Hosts with multiple entire-home units key driver of home sharing growth: study

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The Hotel Association of Canada (HAC) has released a new study which demonstrates that commercial operators are growing exponentially, far outpacing actual home sharing activity. Alarmingly, only 17 per cent of Airbnb’s total revenue in Canada is generated by true home sharing where the owner is present during the guest’s stay. The other approximately 80 per cent comes from hosts renting entire home units where the owner is not present.

Furthermore, the study reveals that units are being rented in increasing frequency. In fact, 1-in-3 Airbnb units in Canadawere rented for more than 90 days per year and this segment generated over 70 per cent of total Airbnb revenues during a 12-month period. These statistics highlight one simple fact: there is far more commercial activity occurring than people might realize.

The most comprehensive study of its kind, entitled An Overview of Airbnb and the Hotel Sector in Canada: A Focus on Hosts with Multiple Units, spotlighted 11 key markets across Canada and examined the short-term rental market in comparison to Canada’s hotel sector, with a key focus on Airbnb as the most widely used digital home-sharing platform in Canada.

“Over 80 per cent of Airbnb’s revenues nationwide – $462 Million – come from whole-unit rentals where the owner is not present.  Furthermore, 30 per cent of Airbnb’s revenues in Canada are being generated by multi-unit operators who rent out 2 or more entire-home units.  These multi-unit, entire-home hosts were the fastest growing Airbnb segment in terms of the number of hosts, the number of units, and revenues generated in the past two years,” said Susie Grynol, HAC President. “This demonstrates that almost one-third of Airbnb’s revenue is generated through actively managed businesses – ones that do not resemble the original concept of home-sharing.”

Additional key takeaways from the study include:

  • Approximately 7-in-every 10 units listed on the Airbnb distribution platform are entire-home rentals, with guests having complete and sole access to the entire unit during their stay.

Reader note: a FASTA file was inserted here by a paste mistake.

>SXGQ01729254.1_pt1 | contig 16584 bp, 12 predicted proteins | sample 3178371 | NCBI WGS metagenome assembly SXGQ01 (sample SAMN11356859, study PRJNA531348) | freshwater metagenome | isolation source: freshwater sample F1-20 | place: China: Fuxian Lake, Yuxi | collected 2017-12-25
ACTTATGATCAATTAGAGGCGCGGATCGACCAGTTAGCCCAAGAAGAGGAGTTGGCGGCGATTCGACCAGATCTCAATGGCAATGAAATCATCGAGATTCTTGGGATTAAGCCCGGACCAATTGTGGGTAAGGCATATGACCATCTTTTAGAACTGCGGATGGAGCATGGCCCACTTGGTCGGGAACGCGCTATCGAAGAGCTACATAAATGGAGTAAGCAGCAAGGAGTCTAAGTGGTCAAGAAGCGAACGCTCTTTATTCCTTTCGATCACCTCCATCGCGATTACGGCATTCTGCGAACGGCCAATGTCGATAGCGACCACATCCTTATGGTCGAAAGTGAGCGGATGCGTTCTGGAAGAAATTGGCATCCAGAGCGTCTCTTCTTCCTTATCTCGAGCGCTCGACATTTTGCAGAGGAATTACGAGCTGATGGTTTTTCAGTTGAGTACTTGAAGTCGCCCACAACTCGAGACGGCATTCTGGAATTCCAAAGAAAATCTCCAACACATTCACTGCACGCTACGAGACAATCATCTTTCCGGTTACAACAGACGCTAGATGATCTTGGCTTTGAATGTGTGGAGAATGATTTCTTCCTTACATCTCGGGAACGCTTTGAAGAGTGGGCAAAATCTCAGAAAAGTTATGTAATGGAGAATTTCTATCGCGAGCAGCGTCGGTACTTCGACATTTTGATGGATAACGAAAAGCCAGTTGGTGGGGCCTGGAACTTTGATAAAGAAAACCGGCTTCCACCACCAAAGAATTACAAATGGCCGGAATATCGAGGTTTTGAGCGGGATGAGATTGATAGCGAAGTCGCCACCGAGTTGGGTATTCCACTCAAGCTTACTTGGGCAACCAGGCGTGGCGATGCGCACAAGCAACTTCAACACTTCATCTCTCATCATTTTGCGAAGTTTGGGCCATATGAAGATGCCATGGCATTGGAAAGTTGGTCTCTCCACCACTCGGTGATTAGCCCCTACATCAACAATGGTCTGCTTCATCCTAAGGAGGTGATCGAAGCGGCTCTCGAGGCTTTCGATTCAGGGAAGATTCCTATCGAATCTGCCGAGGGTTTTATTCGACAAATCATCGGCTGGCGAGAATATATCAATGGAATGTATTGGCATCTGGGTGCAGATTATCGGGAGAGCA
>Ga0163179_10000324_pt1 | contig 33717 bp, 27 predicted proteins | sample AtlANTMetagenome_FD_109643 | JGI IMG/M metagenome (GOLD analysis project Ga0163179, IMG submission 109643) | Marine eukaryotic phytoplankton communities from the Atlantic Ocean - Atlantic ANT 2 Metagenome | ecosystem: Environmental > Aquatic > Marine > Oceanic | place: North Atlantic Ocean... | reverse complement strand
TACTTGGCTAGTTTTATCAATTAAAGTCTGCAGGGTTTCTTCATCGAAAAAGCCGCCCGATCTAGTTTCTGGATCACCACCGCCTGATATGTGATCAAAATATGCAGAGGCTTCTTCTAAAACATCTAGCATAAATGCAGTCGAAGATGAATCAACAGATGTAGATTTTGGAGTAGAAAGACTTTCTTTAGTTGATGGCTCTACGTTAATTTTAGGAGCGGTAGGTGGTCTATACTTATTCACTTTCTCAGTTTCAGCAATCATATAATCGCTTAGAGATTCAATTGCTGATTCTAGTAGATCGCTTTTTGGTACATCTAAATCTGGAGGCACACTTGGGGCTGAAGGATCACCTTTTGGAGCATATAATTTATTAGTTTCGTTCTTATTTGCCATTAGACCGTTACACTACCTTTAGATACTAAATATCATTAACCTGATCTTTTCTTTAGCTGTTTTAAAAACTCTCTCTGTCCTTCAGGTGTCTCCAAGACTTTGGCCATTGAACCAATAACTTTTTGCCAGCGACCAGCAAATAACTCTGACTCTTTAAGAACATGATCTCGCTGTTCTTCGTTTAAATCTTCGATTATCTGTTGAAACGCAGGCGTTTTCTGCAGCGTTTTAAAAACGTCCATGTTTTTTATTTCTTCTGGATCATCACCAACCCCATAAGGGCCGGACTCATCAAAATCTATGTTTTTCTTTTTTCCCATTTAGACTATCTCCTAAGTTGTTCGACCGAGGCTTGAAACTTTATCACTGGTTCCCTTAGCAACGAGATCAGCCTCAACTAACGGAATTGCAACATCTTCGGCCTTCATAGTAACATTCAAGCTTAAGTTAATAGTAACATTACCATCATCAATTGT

• In Canada, revenues derived from multi-unit hosts have more than doubled from $71 million to $167 million – a 134 per cent increase in revenue over the preceding 12-month period.
  • Canada’s hotel sector directly supports approximately 191,600 full-time equivalent jobs as compared to an estimated 1,000 full-time equivalent Airbnb jobs generated through cleaning fee charges.

In Canada, the average number of active Airbnb units has almost doubled in the past two years, rising from 10 per cent of total accommodation supply in 2015 to 18 per cent in 2016. What started as true home sharing has expanded into a growing trend: people using these platforms to become commercial operators.

“A commercial operator is an unofficial term we are using to describe the phenomenon that is occurring in which 2 or more entire-home units are being rented out on a consistent basis,” added Grynol. “Effectively, these operators are running illegal hotels within residential housing. This unregulated commercial activity has given rise to unintended consequences including the loss of affordable housing, increased disruption in communities and a potential risk to guests, as there may not be any health and safety standards in place.”

The existing laws and regulations in Canada are not designed for the 21st century sharing economy and, in turn, have allowed new entrants such as Airbnb and similar platforms to avoid compliance with business responsibilities normally associated with commercial activity. These laws need to be updated so that all businesses operating in the accommodation space have a level playing field.

In 2016, guests of Canada’s legitimate hotel properties contributed an estimated $2.2 billion in consumer taxes and fees based on room revenues alone. If the same consumer tax and fee rates were to be applied to Airbnb revenues, Canada’sAirbnb sector has the potential to contribute $85 million in consumer taxes and fees to the Canadian economy.

The association is calling on the federal government to amend the Excise Tax Act to create a more level playing field for hotels, in relation to the short-term rental industry. Airbnb and similar online platforms should be required to charge and remit HST on the service fee charged to hosts and guests. HAC also recommends a focused review of the overall rules for all players involved in the temporary accommodation sector, with a view to achieve fairness.

“The traditional lodging industry welcomes competition and is prepared to compete on quality, experience and price; but the rules of the game have to be applied evenly to all players,” concluded Grynol. “To be clear, we are not opposed to an individual using a home-sharing platform to rent out a room in his or her home to help make ends meet. What we are against is the continued allowance of commercial operators to act like hotels without the same responsibilities to taxation and fees, health & safety standards, business licenses, insurance and accessibility. This is about fairness – these laws and regulations should be upheld by anyone running a commercial operation.”

For more information or to access the full report, please visit www.fairrules.ca.

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